And Some More Terribly Wet Fun
Creature from the Haunted Sea – Oh, Roger Corman, you’re killing me with this 1961 horror comedy remake of Beast from Haunted Cave! The black and white Beatnik opening chase looks like the Beastie Boys “Sabotage” music video. The sound, music, bad narration, iffy Spanish, and worse dialogue are very poorly mixed. The poor acting, over the top spy and noir spoof vibes come off all wrong, and the animated credits are downright corny. I think I get what Corman was trying to do, but the confusing Cuban plot with Beetles and Winnebagos on the chase is too low budget college-kids-with-a-camera. Who’s in charge on this boating escapade- military Cubans? Gold digging Americans? Monsters? Murderers? The singing, crappy spies, a guy who speaks in animal sounds- this is just a really surprising mess. I mean, somebody gets hit with a fish!
Phantom from 10,000 Leagues – Yes, the titular beasty from this 1955 proto-AIP science fiction feature looks completely hokey. It’s tough to tell who is who at the start, and slow talking scenes with poor acting and wooden romances damage the entertaining pace and humor from the action sequences. The weak, simplistic science is also laughable today, and they even pronounce it Mu-tant with a long A! Nighttime footage is tough to see, and the hour and twenty here seems too long. How many times can the same guy go diving for this monster? Fortunately, the drowning scenes and underwater photography look decent with good music and suspense pacing to match. One can enjoy both the period expectation and/or guffaw over the corny at the same time. This one feels good for a fun night in theme with other sea creature features, but perhaps it is just too flawed to completely enjoy on its own.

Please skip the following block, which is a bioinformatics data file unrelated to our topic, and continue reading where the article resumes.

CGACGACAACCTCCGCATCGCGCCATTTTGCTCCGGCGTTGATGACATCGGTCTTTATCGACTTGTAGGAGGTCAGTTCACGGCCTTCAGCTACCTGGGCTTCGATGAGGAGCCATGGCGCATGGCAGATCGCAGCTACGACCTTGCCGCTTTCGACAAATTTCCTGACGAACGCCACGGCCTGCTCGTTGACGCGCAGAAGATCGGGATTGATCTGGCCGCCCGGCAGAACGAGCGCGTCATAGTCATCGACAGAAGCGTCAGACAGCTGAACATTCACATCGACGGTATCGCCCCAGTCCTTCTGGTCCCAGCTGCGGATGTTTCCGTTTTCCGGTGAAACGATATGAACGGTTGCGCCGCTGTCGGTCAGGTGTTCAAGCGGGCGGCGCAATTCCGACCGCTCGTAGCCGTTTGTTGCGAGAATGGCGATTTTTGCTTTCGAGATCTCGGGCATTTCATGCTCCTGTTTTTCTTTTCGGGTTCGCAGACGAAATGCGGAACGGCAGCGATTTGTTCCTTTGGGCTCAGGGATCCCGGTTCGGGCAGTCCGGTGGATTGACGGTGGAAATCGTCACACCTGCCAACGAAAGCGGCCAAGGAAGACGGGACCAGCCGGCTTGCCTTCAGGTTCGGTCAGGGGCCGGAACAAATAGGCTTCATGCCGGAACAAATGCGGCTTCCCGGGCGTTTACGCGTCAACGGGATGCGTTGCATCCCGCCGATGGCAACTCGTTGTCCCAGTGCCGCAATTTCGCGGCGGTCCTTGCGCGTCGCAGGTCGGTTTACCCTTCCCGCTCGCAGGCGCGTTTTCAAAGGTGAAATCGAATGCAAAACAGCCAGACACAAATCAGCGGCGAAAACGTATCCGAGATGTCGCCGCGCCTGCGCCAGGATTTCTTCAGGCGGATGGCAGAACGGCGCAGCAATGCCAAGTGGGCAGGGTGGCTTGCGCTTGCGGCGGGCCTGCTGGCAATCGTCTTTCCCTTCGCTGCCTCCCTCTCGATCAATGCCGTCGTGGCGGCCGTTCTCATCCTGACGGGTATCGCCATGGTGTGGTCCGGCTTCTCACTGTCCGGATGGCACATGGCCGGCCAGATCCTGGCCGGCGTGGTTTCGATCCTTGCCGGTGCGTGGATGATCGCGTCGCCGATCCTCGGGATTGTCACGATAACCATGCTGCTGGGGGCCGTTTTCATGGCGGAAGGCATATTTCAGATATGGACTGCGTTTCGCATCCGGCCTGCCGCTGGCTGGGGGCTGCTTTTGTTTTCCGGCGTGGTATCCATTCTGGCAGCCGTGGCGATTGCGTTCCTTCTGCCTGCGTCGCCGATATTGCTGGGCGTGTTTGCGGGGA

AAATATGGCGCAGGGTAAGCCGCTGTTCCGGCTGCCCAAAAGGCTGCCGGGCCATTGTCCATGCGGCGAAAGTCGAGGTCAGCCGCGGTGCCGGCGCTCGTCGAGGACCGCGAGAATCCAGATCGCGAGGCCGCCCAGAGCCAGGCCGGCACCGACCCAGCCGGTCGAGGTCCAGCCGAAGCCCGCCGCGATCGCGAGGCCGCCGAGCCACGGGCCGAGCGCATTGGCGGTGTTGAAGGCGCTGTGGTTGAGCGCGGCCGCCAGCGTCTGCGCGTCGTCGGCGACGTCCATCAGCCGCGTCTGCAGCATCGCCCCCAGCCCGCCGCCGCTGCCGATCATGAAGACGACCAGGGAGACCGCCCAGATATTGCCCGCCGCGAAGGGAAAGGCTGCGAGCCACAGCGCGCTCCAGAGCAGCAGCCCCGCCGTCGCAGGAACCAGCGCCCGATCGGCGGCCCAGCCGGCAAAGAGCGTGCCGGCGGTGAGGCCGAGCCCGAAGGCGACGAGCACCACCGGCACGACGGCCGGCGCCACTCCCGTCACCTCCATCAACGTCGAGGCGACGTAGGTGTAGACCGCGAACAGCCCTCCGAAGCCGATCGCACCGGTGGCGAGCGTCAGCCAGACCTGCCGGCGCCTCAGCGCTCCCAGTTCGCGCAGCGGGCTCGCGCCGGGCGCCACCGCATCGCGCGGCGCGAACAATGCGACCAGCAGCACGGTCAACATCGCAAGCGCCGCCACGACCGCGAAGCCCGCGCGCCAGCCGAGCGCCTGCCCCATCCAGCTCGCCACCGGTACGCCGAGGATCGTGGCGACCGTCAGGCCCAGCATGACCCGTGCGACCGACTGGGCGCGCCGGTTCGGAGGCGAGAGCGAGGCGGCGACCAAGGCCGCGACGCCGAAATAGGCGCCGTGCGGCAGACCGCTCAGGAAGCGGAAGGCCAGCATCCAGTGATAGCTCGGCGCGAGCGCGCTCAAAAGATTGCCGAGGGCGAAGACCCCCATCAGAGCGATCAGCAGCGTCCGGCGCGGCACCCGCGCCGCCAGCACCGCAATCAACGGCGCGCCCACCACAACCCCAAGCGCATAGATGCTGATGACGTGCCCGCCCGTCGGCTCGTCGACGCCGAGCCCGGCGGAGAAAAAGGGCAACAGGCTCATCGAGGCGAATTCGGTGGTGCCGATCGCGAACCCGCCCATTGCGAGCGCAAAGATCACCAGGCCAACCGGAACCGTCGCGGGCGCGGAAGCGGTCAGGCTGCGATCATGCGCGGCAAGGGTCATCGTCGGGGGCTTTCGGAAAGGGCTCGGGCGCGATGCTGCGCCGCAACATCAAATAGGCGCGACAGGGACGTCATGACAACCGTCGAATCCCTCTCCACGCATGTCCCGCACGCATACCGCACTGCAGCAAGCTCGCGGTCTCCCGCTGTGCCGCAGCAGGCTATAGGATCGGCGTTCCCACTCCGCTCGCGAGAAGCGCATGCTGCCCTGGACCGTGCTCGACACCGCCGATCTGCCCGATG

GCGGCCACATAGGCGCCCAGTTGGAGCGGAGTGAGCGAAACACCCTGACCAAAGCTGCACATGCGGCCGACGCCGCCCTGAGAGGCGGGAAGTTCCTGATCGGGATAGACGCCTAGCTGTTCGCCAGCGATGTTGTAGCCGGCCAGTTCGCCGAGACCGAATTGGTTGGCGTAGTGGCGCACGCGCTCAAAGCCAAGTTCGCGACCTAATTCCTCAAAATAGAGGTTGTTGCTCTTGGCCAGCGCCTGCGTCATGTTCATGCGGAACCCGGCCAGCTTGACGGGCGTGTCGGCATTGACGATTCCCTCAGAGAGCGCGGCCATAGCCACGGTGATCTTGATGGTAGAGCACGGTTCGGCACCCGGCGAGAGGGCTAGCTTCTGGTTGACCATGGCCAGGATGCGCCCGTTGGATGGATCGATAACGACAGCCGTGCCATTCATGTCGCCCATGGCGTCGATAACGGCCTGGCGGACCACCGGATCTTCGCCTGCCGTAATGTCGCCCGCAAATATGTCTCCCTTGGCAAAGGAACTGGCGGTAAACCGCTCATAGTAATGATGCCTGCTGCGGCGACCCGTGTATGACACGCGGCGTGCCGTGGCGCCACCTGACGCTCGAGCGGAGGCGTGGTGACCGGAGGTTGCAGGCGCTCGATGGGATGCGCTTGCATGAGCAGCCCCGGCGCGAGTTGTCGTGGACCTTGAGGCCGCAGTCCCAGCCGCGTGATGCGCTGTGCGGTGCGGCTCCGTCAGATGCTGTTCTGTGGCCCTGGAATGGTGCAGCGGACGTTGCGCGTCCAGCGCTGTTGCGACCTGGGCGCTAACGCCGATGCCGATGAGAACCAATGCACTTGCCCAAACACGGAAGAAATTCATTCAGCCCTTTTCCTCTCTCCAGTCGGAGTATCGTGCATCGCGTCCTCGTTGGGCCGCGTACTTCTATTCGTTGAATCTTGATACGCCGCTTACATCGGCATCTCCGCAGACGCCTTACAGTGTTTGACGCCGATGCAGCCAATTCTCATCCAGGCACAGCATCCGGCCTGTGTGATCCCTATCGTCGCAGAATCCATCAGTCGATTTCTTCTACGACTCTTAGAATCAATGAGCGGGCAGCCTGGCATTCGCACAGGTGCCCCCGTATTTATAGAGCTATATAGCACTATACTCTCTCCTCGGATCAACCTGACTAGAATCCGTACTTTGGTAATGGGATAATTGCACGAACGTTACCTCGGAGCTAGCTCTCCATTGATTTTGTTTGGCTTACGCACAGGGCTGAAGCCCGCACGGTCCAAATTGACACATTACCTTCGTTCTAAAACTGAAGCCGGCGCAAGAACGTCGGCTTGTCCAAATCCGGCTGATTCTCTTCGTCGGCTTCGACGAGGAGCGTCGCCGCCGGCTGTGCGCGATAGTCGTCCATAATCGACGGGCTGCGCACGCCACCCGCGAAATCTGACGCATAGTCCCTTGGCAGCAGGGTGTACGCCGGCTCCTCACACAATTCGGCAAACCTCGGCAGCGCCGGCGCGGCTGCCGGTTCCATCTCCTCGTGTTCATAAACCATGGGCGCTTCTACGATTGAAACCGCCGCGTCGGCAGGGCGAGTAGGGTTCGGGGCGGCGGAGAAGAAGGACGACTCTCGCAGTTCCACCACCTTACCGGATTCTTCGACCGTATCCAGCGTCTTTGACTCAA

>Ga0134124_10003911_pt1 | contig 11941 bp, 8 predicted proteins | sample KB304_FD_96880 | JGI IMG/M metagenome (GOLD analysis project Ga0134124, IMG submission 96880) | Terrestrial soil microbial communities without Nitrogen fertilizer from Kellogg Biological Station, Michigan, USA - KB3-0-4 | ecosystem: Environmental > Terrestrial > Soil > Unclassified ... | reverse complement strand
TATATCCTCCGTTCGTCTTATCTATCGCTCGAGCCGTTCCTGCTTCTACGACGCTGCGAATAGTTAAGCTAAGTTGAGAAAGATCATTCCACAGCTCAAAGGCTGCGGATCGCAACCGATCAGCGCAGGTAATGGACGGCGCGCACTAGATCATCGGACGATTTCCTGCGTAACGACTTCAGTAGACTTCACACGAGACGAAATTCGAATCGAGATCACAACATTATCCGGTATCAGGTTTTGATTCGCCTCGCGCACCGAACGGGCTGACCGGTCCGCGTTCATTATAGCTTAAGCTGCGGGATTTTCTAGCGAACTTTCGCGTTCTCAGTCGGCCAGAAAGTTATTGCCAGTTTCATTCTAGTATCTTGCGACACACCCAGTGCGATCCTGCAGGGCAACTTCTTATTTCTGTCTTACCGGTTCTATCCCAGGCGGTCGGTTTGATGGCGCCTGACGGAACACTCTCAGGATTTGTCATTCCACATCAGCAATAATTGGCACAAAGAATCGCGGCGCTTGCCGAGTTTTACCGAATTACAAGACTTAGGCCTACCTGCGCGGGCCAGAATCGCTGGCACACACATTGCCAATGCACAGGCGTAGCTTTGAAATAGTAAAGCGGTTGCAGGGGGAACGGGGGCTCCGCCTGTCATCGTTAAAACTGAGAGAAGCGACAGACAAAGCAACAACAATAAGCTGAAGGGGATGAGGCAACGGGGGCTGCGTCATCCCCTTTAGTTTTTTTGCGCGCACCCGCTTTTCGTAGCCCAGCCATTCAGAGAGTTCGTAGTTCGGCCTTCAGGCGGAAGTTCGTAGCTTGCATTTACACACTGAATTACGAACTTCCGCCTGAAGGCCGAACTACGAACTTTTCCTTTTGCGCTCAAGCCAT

More Nature Viewing Perils include: